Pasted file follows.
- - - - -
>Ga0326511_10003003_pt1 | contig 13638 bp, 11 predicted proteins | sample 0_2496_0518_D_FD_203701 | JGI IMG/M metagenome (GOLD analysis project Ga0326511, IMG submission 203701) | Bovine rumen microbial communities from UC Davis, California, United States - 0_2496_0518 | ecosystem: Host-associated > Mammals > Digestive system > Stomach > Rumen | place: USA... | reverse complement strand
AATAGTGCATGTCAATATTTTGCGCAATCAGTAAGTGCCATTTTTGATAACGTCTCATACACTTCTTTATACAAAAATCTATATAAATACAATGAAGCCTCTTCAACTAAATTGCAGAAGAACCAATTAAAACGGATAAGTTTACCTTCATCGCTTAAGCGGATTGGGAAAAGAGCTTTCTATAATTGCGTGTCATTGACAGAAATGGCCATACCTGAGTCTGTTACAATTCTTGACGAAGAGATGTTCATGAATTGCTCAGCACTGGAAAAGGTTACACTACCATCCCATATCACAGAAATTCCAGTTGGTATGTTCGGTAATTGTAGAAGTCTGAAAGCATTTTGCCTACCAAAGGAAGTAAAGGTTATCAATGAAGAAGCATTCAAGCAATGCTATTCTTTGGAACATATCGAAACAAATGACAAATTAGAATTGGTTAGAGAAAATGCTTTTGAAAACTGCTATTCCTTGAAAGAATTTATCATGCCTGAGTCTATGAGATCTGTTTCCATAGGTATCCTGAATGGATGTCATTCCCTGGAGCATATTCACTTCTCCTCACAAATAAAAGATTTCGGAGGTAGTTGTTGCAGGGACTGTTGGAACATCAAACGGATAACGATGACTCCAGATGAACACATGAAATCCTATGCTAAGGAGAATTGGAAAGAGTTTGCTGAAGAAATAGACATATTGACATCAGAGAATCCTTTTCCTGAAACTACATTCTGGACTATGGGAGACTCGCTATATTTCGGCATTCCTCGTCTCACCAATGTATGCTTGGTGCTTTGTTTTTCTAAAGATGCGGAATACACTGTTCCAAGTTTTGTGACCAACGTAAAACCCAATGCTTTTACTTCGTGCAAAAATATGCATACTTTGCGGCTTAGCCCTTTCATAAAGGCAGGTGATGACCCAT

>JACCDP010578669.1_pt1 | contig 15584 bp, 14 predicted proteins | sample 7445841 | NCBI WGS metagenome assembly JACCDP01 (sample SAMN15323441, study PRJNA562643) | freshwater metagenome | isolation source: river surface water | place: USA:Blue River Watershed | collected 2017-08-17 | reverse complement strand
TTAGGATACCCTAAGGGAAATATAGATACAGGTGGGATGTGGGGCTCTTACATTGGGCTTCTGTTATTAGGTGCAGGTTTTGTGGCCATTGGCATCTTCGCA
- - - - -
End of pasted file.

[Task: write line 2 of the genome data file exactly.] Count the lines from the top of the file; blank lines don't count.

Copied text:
AATAGTGCATGTCAATATTTTGCGCAATCAGTAAGTGCCATTTTTGATAACGTCTCATACACTTCTTTATACAAAAATCTATATAAATACAATGAAGCCTCTTCAACTAAATTGCAGAAGAACCAATTAAAACGGATAAGTTTACCTTCATCGCTTAAGCGGATTGGGAAAAGAGCTTTCTATAATTGCGTGTCATTGACAGAAATGGCCATACCTGAGTCTGTTACAATTCTTGACGAAGAGATGTTCATGAATTGCTCAGCACTGGAAAAGGTTACACTACCATCCCATATCACAGAAATTCCAGTTGGTATGTTCGGTAATTGTAGAAGTCTGAAAGCATTTTGCCTACCAAAGGAAGTAAAGGTTATCAATGAAGAAGCATTCAAGCAATGCTATTCTTTGGAACATATCGAAACAAATGACAAATTAGAATTGGTTAGAGAAAATGCTTTTGAAAACTGCTATTCCTTGAAAGAATTTATCATGCCTGAGTCTATGAGATCTGTTTCCATAGGTATCCTGAATGGATGTCATTCCCTGGAGCATATTCACTTCTCCTCACAAATAAAAGATTTCGGAGGTAGTTGTTGCAGGGACTGTTGGAACATCAAACGGATAACGATGACTCCAGATGAACACATGAAATCCTATGCTAAGGAGAATTGGAAAGAGTTTGCTGAAGAAATAGACATATTGACATCAGAGAATCCTTTTCCTGAAACTACATTCTGGACTATGGGAGACTCGCTATATTTCGGCATTCCTCGTCTCACCAATGTATGCTTGGTGCTTTGTTTTTCTAAAGATGCGGAATACACTGTTCCAAGTTTTGTGACCAACGTAAAACCCAATGCTTTTACTTCGTGCAAAAATATGCATACTTTGCGGCTTAGCCCTTTCATAAAGGCAGGTGATGACCCAT